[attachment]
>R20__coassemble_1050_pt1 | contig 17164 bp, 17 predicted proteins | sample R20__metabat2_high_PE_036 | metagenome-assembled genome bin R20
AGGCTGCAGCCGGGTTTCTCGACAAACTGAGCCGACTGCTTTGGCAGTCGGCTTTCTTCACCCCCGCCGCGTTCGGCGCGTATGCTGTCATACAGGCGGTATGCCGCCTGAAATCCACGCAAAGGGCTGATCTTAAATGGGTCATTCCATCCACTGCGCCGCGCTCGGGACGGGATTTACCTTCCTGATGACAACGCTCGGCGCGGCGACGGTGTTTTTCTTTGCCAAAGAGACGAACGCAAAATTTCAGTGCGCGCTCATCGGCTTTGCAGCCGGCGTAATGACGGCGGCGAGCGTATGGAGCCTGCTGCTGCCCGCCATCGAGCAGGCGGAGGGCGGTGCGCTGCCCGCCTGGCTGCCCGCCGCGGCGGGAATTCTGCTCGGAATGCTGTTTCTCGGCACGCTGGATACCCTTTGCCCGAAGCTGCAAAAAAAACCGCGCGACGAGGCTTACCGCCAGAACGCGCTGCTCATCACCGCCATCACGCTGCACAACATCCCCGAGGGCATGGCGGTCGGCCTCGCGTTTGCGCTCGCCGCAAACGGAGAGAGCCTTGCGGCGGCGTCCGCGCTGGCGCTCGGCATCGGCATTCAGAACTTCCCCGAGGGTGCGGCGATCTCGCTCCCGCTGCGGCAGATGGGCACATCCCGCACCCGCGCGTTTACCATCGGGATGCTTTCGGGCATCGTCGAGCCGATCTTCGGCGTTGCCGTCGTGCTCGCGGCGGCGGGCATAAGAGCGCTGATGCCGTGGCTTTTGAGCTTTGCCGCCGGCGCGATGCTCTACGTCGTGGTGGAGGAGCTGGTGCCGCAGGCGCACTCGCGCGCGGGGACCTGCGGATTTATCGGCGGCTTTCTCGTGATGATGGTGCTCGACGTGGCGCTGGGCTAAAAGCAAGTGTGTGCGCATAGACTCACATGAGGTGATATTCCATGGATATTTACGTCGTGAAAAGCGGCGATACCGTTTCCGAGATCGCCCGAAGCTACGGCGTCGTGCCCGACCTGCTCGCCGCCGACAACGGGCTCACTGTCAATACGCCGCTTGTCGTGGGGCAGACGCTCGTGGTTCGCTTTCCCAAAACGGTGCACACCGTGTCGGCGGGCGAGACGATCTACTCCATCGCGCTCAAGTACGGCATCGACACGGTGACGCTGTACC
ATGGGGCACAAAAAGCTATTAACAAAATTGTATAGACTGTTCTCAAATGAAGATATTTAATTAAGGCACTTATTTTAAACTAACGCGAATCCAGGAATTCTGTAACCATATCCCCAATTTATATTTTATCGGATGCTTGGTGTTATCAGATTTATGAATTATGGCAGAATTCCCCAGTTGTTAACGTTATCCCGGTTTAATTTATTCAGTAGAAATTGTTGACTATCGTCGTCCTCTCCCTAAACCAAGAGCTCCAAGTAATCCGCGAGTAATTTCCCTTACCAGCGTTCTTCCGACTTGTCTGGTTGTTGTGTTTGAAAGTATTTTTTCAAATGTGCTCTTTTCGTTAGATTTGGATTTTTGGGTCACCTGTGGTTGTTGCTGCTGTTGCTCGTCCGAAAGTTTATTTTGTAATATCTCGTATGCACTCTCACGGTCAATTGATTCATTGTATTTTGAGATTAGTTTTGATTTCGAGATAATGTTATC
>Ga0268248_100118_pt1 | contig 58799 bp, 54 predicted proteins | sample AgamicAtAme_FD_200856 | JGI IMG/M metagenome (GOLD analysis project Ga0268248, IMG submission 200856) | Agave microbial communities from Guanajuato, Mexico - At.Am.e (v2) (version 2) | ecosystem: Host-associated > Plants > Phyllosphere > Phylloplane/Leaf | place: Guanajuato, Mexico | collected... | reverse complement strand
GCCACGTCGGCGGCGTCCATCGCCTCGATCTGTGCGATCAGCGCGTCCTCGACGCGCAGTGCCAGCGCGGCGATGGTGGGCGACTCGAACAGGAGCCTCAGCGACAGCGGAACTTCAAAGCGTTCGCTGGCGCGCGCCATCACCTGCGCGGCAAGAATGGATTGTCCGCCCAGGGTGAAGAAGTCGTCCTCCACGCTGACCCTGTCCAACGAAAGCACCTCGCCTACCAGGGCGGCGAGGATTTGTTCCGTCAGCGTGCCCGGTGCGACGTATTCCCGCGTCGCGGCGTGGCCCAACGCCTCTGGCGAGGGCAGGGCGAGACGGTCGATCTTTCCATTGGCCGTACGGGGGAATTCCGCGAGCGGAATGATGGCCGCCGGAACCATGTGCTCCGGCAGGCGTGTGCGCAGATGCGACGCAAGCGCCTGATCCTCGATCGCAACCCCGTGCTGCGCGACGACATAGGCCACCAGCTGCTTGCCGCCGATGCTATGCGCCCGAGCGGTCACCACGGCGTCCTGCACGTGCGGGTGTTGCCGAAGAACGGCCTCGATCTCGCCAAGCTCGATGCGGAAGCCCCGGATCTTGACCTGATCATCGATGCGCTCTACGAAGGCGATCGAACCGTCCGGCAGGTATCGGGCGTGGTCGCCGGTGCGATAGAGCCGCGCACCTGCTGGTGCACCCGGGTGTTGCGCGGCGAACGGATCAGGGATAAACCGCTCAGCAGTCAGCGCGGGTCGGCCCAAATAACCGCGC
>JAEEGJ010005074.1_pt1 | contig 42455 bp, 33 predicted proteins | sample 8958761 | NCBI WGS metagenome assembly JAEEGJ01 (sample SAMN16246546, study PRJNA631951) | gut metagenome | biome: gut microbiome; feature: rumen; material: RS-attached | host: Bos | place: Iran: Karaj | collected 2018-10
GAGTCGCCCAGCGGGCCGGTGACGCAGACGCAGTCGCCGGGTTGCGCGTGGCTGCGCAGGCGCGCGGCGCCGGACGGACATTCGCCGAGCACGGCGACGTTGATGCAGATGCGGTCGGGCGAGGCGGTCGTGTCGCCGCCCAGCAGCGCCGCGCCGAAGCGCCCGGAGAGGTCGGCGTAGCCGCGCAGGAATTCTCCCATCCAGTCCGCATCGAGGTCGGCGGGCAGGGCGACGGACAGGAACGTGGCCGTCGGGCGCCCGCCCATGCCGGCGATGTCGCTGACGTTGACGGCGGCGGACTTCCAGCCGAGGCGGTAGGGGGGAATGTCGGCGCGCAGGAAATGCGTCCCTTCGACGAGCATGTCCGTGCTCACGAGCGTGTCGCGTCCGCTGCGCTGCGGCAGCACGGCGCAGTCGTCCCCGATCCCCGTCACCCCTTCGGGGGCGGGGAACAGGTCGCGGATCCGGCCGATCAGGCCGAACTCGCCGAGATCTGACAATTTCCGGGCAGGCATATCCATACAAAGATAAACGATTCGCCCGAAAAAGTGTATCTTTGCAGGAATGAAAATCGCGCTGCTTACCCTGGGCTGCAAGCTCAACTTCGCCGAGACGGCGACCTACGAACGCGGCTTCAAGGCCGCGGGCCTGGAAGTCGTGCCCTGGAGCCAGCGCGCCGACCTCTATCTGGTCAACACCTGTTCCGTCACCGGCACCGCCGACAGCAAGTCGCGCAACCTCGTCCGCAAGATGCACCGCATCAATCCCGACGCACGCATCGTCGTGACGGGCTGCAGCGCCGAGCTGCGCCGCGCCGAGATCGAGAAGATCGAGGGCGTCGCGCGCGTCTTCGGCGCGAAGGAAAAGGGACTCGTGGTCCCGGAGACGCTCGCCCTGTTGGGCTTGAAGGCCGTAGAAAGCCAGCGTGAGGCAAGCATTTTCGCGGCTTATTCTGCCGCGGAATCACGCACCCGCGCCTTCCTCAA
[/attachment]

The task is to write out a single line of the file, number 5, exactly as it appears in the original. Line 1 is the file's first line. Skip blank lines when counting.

GCCACGTCGGCGGCGTCCATCGCCTCGATCTGTGCGATCAGCGCGTCCTCGACGCGCAGTGCCAGCGCGGCGATGGTGGGCGACTCGAACAGGAGCCTCAGCGACAGCGGAACTTCAAAGCGTTCGCTGGCGCGCGCCATCACCTGCGCGGCAAGAATGGATTGTCCGCCCAGGGTGAAGAAGTCGTCCTCCACGCTGACCCTGTCCAACGAAAGCACCTCGCCTACCAGGGCGGCGAGGATTTGTTCCGTCAGCGTGCCCGGTGCGACGTATTCCCGCGTCGCGGCGTGGCCCAACGCCTCTGGCGAGGGCAGGGCGAGACGGTCGATCTTTCCATTGGCCGTACGGGGGAATTCCGCGAGCGGAATGATGGCCGCCGGAACCATGTGCTCCGGCAGGCGTGTGCGCAGATGCGACGCAAGCGCCTGATCCTCGATCGCAACCCCGTGCTGCGCGACGACATAGGCCACCAGCTGCTTGCCGCCGATGCTATGCGCCCGAGCGGTCACCACGGCGTCCTGCACGTGCGGGTGTTGCCGAAGAACGGCCTCGATCTCGCCAAGCTCGATGCGGAAGCCCCGGATCTTGACCTGATCATCGATGCGCTCTACGAAGGCGATCGAACCGTCCGGCAGGTATCGGGCGTGGTCGCCGGTGCGATAGAGCCGCGCACCTGCTGGTGCACCCGGGTGTTGCGCGGCGAACGGATCAGGGATAAACCGCTCAGCAGTCAGCGCGGGTCGGCCCAAATAACCGCGC